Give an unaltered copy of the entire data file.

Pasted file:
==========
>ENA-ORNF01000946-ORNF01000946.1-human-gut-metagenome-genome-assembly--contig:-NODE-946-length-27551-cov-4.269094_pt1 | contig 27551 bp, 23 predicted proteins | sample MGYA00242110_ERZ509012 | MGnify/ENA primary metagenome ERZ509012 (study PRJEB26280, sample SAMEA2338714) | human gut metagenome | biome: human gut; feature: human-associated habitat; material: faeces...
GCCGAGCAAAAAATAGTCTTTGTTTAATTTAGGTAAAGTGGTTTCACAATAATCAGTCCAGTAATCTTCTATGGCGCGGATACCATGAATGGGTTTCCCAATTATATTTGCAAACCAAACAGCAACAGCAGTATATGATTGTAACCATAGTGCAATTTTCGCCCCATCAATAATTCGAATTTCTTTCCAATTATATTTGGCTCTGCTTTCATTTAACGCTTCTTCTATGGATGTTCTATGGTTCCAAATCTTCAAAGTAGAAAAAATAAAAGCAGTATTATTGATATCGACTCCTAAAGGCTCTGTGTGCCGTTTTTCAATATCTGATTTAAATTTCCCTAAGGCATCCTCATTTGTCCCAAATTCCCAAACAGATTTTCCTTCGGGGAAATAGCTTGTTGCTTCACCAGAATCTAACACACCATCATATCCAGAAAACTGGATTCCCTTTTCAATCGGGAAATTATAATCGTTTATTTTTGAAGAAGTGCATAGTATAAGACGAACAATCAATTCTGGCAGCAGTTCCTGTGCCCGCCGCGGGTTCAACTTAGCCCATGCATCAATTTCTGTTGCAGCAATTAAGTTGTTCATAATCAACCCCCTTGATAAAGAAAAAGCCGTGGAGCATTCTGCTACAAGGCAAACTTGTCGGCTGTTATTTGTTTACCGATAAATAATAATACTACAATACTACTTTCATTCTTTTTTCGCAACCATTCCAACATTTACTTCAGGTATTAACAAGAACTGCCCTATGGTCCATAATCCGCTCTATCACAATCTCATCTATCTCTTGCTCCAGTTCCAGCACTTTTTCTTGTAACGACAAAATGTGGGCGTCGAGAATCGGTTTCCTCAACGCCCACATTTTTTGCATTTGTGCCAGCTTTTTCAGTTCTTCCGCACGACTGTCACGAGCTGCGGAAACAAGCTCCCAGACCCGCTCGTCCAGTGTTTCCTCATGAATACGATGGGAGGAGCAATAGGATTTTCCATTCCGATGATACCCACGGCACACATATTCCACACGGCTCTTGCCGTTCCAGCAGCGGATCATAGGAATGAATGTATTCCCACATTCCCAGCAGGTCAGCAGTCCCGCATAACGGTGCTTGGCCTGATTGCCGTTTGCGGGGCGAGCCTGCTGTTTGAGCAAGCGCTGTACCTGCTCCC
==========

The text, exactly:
>ENA-ORNF01000946-ORNF01000946.1-human-gut-metagenome-genome-assembly--contig:-NODE-946-length-27551-cov-4.269094_pt1 | contig 27551 bp, 23 predicted proteins | sample MGYA00242110_ERZ509012 | MGnify/ENA primary metagenome ERZ509012 (study PRJEB26280, sample SAMEA2338714) | human gut metagenome | biome: human gut; feature: human-associated habitat; material: faeces...
GCCGAGCAAAAAATAGTCTTTGTTTAATTTAGGTAAAGTGGTTTCACAATAATCAGTCCAGTAATCTTCTATGGCGCGGATACCATGAATGGGTTTCCCAATTATATTTGCAAACCAAACAGCAACAGCAGTATATGATTGTAACCATAGTGCAATTTTCGCCCCATCAATAATTCGAATTTCTTTCCAATTATATTTGGCTCTGCTTTCATTTAACGCTTCTTCTATGGATGTTCTATGGTTCCAAATCTTCAAAGTAGAAAAAATAAAAGCAGTATTATTGATATCGACTCCTAAAGGCTCTGTGTGCCGTTTTTCAATATCTGATTTAAATTTCCCTAAGGCATCCTCATTTGTCCCAAATTCCCAAACAGATTTTCCTTCGGGGAAATAGCTTGTTGCTTCACCAGAATCTAACACACCATCATATCCAGAAAACTGGATTCCCTTTTCAATCGGGAAATTATAATCGTTTATTTTTGAAGAAGTGCATAGTATAAGACGAACAATCAATTCTGGCAGCAGTTCCTGTGCCCGCCGCGGGTTCAACTTAGCCCATGCATCAATTTCTGTTGCAGCAATTAAGTTGTTCATAATCAACCCCCTTGATAAAGAAAAAGCCGTGGAGCATTCTGCTACAAGGCAAACTTGTCGGCTGTTATTTGTTTACCGATAAATAATAATACTACAATACTACTTTCATTCTTTTTTCGCAACCATTCCAACATTTACTTCAGGTATTAACAAGAACTGCCCTATGGTCCATAATCCGCTCTATCACAATCTCATCTATCTCTTGCTCCAGTTCCAGCACTTTTTCTTGTAACGACAAAATGTGGGCGTCGAGAATCGGTTTCCTCAACGCCCACATTTTTTGCATTTGTGCCAGCTTTTTCAGTTCTTCCGCACGACTGTCACGAGCTGCGGAAACAAGCTCCCAGACCCGCTCGTCCAGTGTTTCCTCATGAATACGATGGGAGGAGCAATAGGATTTTCCATTCCGATGATACCCACGGCACACATATTCCACACGGCTCTTGCCGTTCCAGCAGCGGATCATAGGAATGAATGTATTCCCACATTCCCAGCAGGTCAGCAGTCCCGCATAACGGTGCTTGGCCTGATTGCCGTTTGCGGGGCGAGCCTGCTGTTTGAGCAAGCGCTGTACCTGCTCCC